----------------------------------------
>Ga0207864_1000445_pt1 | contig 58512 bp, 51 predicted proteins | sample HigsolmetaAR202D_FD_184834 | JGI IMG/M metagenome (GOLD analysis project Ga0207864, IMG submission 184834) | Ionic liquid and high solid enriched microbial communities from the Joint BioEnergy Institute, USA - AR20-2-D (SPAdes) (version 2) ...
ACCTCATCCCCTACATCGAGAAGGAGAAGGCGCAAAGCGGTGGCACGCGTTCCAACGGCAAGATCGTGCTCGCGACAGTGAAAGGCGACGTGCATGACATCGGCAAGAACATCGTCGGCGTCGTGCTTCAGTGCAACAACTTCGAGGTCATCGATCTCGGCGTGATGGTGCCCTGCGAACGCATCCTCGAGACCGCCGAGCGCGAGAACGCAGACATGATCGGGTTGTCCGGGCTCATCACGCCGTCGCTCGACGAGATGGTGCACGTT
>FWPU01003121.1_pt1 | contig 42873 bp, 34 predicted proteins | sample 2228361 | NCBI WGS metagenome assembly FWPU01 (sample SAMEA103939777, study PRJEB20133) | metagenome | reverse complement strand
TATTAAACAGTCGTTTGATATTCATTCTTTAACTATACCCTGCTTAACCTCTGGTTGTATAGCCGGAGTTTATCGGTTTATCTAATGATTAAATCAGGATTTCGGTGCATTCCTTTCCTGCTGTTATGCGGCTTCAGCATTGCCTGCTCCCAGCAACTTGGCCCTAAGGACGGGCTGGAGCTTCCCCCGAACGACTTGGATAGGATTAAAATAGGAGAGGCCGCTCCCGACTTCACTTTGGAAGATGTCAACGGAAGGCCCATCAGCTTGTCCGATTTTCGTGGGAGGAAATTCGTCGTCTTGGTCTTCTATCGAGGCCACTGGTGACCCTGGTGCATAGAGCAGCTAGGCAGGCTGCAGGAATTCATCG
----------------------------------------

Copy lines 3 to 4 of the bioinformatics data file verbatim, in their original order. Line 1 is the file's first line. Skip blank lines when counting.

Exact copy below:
>FWPU01003121.1_pt1 | contig 42873 bp, 34 predicted proteins | sample 2228361 | NCBI WGS metagenome assembly FWPU01 (sample SAMEA103939777, study PRJEB20133) | metagenome | reverse complement strand
TATTAAACAGTCGTTTGATATTCATTCTTTAACTATACCCTGCTTAACCTCTGGTTGTATAGCCGGAGTTTATCGGTTTATCTAATGATTAAATCAGGATTTCGGTGCATTCCTTTCCTGCTGTTATGCGGCTTCAGCATTGCCTGCTCCCAGCAACTTGGCCCTAAGGACGGGCTGGAGCTTCCCCCGAACGACTTGGATAGGATTAAAATAGGAGAGGCCGCTCCCGACTTCACTTTGGAAGATGTCAACGGAAGGCCCATCAGCTTGTCCGATTTTCGTGGGAGGAAATTCGTCGTCTTGGTCTTCTATCGAGGCCACTGGTGACCCTGGTGCATAGAGCAGCTAGGCAGGCTGCAGGAATTCATCG